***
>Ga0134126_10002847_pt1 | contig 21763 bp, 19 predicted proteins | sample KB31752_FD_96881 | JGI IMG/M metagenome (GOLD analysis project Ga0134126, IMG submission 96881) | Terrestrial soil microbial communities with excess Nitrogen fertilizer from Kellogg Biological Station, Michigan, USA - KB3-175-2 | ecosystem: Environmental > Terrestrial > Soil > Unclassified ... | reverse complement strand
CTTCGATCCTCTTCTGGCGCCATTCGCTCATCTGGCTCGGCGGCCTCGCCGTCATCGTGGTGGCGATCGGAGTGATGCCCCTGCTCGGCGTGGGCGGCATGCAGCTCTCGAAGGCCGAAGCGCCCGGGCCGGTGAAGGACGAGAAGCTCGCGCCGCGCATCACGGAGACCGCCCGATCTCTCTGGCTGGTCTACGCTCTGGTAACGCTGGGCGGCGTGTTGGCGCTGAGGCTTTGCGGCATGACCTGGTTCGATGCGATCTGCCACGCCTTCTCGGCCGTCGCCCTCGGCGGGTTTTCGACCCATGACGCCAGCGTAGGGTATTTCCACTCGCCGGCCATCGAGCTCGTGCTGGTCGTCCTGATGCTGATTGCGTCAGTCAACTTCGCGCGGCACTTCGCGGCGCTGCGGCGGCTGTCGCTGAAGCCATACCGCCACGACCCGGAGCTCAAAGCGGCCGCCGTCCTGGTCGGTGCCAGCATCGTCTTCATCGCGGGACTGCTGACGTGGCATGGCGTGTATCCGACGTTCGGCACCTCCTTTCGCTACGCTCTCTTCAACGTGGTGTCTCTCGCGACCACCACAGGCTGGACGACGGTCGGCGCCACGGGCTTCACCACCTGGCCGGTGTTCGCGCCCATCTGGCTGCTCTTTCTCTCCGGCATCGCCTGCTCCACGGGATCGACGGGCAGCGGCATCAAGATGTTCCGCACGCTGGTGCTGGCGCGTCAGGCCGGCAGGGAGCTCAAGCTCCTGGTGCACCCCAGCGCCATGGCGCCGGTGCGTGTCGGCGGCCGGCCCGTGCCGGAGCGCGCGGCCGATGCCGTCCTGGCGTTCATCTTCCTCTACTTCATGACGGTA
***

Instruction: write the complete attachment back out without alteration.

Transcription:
>Ga0134126_10002847_pt1 | contig 21763 bp, 19 predicted proteins | sample KB31752_FD_96881 | JGI IMG/M metagenome (GOLD analysis project Ga0134126, IMG submission 96881) | Terrestrial soil microbial communities with excess Nitrogen fertilizer from Kellogg Biological Station, Michigan, USA - KB3-175-2 | ecosystem: Environmental > Terrestrial > Soil > Unclassified ... | reverse complement strand
CTTCGATCCTCTTCTGGCGCCATTCGCTCATCTGGCTCGGCGGCCTCGCCGTCATCGTGGTGGCGATCGGAGTGATGCCCCTGCTCGGCGTGGGCGGCATGCAGCTCTCGAAGGCCGAAGCGCCCGGGCCGGTGAAGGACGAGAAGCTCGCGCCGCGCATCACGGAGACCGCCCGATCTCTCTGGCTGGTCTACGCTCTGGTAACGCTGGGCGGCGTGTTGGCGCTGAGGCTTTGCGGCATGACCTGGTTCGATGCGATCTGCCACGCCTTCTCGGCCGTCGCCCTCGGCGGGTTTTCGACCCATGACGCCAGCGTAGGGTATTTCCACTCGCCGGCCATCGAGCTCGTGCTGGTCGTCCTGATGCTGATTGCGTCAGTCAACTTCGCGCGGCACTTCGCGGCGCTGCGGCGGCTGTCGCTGAAGCCATACCGCCACGACCCGGAGCTCAAAGCGGCCGCCGTCCTGGTCGGTGCCAGCATCGTCTTCATCGCGGGACTGCTGACGTGGCATGGCGTGTATCCGACGTTCGGCACCTCCTTTCGCTACGCTCTCTTCAACGTGGTGTCTCTCGCGACCACCACAGGCTGGACGACGGTCGGCGCCACGGGCTTCACCACCTGGCCGGTGTTCGCGCCCATCTGGCTGCTCTTTCTCTCCGGCATCGCCTGCTCCACGGGATCGACGGGCAGCGGCATCAAGATGTTCCGCACGCTGGTGCTGGCGCGTCAGGCCGGCAGGGAGCTCAAGCTCCTGGTGCACCCCAGCGCCATGGCGCCGGTGCGTGTCGGCGGCCGGCCCGTGCCGGAGCGCGCGGCCGATGCCGTCCTGGCGTTCATCTTCCTCTACTTCATGACGGTA